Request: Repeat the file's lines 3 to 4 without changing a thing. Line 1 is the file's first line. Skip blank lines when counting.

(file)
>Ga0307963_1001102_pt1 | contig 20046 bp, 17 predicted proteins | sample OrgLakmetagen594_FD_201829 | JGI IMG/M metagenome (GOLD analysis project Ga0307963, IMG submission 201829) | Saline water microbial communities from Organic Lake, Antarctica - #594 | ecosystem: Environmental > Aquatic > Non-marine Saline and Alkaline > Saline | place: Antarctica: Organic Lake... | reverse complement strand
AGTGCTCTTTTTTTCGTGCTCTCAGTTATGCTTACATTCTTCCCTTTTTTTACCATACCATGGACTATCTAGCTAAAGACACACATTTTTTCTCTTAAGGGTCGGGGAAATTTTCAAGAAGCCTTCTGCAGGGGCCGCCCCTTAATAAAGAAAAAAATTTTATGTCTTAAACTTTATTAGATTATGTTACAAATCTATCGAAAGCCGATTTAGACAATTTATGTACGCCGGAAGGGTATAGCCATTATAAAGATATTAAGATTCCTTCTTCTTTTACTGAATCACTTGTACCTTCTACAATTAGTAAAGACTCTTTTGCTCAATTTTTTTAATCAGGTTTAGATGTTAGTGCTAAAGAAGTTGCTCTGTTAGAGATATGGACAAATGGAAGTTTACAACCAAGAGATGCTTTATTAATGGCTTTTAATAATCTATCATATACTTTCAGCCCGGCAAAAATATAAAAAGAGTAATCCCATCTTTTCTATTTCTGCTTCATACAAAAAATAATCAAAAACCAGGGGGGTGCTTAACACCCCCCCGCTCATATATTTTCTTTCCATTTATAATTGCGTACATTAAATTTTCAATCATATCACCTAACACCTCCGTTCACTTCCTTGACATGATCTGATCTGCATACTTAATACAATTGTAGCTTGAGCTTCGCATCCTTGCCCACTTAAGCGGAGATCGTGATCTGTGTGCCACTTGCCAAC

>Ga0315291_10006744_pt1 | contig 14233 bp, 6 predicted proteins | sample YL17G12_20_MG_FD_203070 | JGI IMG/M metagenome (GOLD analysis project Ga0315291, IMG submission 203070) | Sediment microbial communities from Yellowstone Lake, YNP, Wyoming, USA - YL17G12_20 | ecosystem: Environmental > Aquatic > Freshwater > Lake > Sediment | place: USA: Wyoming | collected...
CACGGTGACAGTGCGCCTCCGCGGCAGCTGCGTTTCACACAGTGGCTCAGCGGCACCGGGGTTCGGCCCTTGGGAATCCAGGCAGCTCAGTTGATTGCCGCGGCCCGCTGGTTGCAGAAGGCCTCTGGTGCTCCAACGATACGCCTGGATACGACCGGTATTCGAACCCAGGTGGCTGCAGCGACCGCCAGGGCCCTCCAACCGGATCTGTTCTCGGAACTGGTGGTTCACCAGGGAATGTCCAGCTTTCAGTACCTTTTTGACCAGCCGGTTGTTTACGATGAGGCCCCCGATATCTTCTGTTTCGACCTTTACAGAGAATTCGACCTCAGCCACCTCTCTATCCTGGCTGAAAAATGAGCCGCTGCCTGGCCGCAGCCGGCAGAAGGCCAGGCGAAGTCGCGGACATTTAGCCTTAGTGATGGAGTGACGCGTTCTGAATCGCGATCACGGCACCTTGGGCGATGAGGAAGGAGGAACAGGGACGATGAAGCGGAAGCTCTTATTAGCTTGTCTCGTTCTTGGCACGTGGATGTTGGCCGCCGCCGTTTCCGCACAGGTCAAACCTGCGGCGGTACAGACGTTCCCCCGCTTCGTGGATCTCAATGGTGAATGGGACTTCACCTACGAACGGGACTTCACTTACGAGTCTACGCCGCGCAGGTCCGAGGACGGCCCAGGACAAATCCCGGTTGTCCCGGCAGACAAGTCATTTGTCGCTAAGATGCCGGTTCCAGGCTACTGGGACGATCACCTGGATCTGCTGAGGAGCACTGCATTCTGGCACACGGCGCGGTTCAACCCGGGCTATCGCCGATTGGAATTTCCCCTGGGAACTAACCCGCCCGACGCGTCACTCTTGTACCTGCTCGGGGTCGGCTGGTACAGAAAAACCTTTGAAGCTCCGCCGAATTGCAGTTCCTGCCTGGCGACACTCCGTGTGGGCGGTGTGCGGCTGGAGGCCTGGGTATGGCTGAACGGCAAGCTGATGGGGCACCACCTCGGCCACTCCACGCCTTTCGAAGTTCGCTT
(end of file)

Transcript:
>Ga0315291_10006744_pt1 | contig 14233 bp, 6 predicted proteins | sample YL17G12_20_MG_FD_203070 | JGI IMG/M metagenome (GOLD analysis project Ga0315291, IMG submission 203070) | Sediment microbial communities from Yellowstone Lake, YNP, Wyoming, USA - YL17G12_20 | ecosystem: Environmental > Aquatic > Freshwater > Lake > Sediment | place: USA: Wyoming | collected...
CACGGTGACAGTGCGCCTCCGCGGCAGCTGCGTTTCACACAGTGGCTCAGCGGCACCGGGGTTCGGCCCTTGGGAATCCAGGCAGCTCAGTTGATTGCCGCGGCCCGCTGGTTGCAGAAGGCCTCTGGTGCTCCAACGATACGCCTGGATACGACCGGTATTCGAACCCAGGTGGCTGCAGCGACCGCCAGGGCCCTCCAACCGGATCTGTTCTCGGAACTGGTGGTTCACCAGGGAATGTCCAGCTTTCAGTACCTTTTTGACCAGCCGGTTGTTTACGATGAGGCCCCCGATATCTTCTGTTTCGACCTTTACAGAGAATTCGACCTCAGCCACCTCTCTATCCTGGCTGAAAAATGAGCCGCTGCCTGGCCGCAGCCGGCAGAAGGCCAGGCGAAGTCGCGGACATTTAGCCTTAGTGATGGAGTGACGCGTTCTGAATCGCGATCACGGCACCTTGGGCGATGAGGAAGGAGGAACAGGGACGATGAAGCGGAAGCTCTTATTAGCTTGTCTCGTTCTTGGCACGTGGATGTTGGCCGCCGCCGTTTCCGCACAGGTCAAACCTGCGGCGGTACAGACGTTCCCCCGCTTCGTGGATCTCAATGGTGAATGGGACTTCACCTACGAACGGGACTTCACTTACGAGTCTACGCCGCGCAGGTCCGAGGACGGCCCAGGACAAATCCCGGTTGTCCCGGCAGACAAGTCATTTGTCGCTAAGATGCCGGTTCCAGGCTACTGGGACGATCACCTGGATCTGCTGAGGAGCACTGCATTCTGGCACACGGCGCGGTTCAACCCGGGCTATCGCCGATTGGAATTTCCCCTGGGAACTAACCCGCCCGACGCGTCACTCTTGTACCTGCTCGGGGTCGGCTGGTACAGAAAAACCTTTGAAGCTCCGCCGAATTGCAGTTCCTGCCTGGCGACACTCCGTGTGGGCGGTGTGCGGCTGGAGGCCTGGGTATGGCTGAACGGCAAGCTGATGGGGCACCACCTCGGCCACTCCACGCCTTTCGAAGTTCGCTT